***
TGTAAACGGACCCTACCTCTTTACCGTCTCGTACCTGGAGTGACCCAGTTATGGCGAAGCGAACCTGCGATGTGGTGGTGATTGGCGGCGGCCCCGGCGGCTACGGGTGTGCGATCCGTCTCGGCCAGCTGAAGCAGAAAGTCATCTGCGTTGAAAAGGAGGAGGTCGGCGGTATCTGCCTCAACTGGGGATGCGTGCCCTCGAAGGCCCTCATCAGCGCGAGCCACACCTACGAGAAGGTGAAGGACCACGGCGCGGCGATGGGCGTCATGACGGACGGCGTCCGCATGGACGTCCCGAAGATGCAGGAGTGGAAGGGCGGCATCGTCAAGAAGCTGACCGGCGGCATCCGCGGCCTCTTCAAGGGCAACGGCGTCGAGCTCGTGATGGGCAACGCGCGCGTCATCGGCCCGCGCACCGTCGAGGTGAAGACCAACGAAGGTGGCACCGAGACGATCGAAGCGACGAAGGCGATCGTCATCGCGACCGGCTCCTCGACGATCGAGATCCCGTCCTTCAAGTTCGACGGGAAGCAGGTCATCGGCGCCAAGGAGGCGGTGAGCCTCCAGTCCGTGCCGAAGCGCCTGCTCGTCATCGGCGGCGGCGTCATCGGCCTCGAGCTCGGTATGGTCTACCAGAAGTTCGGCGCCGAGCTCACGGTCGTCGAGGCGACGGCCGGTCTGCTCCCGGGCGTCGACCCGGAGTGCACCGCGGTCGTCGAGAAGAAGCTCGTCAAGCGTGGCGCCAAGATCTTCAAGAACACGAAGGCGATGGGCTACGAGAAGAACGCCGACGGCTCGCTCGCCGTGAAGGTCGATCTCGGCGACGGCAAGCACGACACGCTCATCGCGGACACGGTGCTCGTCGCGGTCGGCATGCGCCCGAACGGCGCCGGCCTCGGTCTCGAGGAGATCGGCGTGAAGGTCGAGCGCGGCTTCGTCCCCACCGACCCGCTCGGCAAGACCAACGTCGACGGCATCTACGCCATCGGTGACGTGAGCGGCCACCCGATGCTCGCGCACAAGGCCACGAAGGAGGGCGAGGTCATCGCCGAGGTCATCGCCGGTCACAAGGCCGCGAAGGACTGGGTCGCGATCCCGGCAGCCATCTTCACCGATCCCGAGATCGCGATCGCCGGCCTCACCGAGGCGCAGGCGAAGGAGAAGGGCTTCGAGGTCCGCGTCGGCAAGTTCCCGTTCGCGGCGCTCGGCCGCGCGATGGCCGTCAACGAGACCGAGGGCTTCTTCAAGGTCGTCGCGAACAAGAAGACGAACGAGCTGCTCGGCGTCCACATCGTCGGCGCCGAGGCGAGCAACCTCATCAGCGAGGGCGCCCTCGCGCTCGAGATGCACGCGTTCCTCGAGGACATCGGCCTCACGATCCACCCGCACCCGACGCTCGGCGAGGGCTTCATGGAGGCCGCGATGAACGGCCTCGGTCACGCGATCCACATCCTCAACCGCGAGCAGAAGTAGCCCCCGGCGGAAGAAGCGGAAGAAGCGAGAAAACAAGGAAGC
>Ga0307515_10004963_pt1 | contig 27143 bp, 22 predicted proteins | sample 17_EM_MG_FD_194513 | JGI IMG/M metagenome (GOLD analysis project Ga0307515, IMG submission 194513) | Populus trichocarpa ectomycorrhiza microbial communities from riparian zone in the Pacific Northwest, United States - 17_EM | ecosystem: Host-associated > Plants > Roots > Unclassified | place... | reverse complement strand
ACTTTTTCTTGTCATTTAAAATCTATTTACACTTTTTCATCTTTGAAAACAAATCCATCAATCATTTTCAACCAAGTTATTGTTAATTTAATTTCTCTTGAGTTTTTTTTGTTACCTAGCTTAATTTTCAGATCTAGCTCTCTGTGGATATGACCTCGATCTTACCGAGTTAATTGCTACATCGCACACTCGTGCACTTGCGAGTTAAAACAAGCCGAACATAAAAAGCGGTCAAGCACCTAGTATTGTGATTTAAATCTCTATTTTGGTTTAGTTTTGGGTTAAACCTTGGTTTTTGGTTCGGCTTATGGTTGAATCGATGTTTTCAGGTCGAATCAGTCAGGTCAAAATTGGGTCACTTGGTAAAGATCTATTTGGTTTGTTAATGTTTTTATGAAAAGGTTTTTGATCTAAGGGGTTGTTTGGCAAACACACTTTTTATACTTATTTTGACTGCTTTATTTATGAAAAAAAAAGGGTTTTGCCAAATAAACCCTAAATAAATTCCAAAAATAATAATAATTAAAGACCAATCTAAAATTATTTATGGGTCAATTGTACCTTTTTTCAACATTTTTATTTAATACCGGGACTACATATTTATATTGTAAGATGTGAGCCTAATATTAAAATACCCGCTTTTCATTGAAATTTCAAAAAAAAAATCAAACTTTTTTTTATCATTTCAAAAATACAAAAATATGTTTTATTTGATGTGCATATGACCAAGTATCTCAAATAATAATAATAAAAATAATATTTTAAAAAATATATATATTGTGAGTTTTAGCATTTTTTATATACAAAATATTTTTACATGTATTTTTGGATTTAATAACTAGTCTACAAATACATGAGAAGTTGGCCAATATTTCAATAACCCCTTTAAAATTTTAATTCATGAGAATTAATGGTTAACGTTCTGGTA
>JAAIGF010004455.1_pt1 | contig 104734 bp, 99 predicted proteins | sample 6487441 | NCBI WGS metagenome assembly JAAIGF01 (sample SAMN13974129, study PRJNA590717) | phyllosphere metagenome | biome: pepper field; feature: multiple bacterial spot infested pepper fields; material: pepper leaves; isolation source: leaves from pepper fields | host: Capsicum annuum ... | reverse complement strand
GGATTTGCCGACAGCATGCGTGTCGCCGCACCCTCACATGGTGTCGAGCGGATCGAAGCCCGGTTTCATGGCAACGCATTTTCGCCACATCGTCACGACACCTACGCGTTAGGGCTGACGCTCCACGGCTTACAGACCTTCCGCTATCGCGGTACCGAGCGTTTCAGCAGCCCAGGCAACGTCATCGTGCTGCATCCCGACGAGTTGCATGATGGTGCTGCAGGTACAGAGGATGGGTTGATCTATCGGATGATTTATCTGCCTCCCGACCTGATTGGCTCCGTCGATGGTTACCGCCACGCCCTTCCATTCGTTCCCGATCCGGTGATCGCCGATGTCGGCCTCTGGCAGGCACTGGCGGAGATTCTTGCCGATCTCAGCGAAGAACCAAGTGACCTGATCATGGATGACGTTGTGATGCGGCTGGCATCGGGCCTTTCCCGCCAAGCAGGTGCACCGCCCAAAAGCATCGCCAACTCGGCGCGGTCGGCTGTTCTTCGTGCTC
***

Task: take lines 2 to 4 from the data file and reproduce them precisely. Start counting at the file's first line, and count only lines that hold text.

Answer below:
>Ga0307515_10004963_pt1 | contig 27143 bp, 22 predicted proteins | sample 17_EM_MG_FD_194513 | JGI IMG/M metagenome (GOLD analysis project Ga0307515, IMG submission 194513) | Populus trichocarpa ectomycorrhiza microbial communities from riparian zone in the Pacific Northwest, United States - 17_EM | ecosystem: Host-associated > Plants > Roots > Unclassified | place... | reverse complement strand
ACTTTTTCTTGTCATTTAAAATCTATTTACACTTTTTCATCTTTGAAAACAAATCCATCAATCATTTTCAACCAAGTTATTGTTAATTTAATTTCTCTTGAGTTTTTTTTGTTACCTAGCTTAATTTTCAGATCTAGCTCTCTGTGGATATGACCTCGATCTTACCGAGTTAATTGCTACATCGCACACTCGTGCACTTGCGAGTTAAAACAAGCCGAACATAAAAAGCGGTCAAGCACCTAGTATTGTGATTTAAATCTCTATTTTGGTTTAGTTTTGGGTTAAACCTTGGTTTTTGGTTCGGCTTATGGTTGAATCGATGTTTTCAGGTCGAATCAGTCAGGTCAAAATTGGGTCACTTGGTAAAGATCTATTTGGTTTGTTAATGTTTTTATGAAAAGGTTTTTGATCTAAGGGGTTGTTTGGCAAACACACTTTTTATACTTATTTTGACTGCTTTATTTATGAAAAAAAAAGGGTTTTGCCAAATAAACCCTAAATAAATTCCAAAAATAATAATAATTAAAGACCAATCTAAAATTATTTATGGGTCAATTGTACCTTTTTTCAACATTTTTATTTAATACCGGGACTACATATTTATATTGTAAGATGTGAGCCTAATATTAAAATACCCGCTTTTCATTGAAATTTCAAAAAAAAAATCAAACTTTTTTTTATCATTTCAAAAATACAAAAATATGTTTTATTTGATGTGCATATGACCAAGTATCTCAAATAATAATAATAAAAATAATATTTTAAAAAATATATATATTGTGAGTTTTAGCATTTTTTATATACAAAATATTTTTACATGTATTTTTGGATTTAATAACTAGTCTACAAATACATGAGAAGTTGGCCAATATTTCAATAACCCCTTTAAAATTTTAATTCATGAGAATTAATGGTTAACGTTCTGGTA
>JAAIGF010004455.1_pt1 | contig 104734 bp, 99 predicted proteins | sample 6487441 | NCBI WGS metagenome assembly JAAIGF01 (sample SAMN13974129, study PRJNA590717) | phyllosphere metagenome | biome: pepper field; feature: multiple bacterial spot infested pepper fields; material: pepper leaves; isolation source: leaves from pepper fields | host: Capsicum annuum ... | reverse complement strand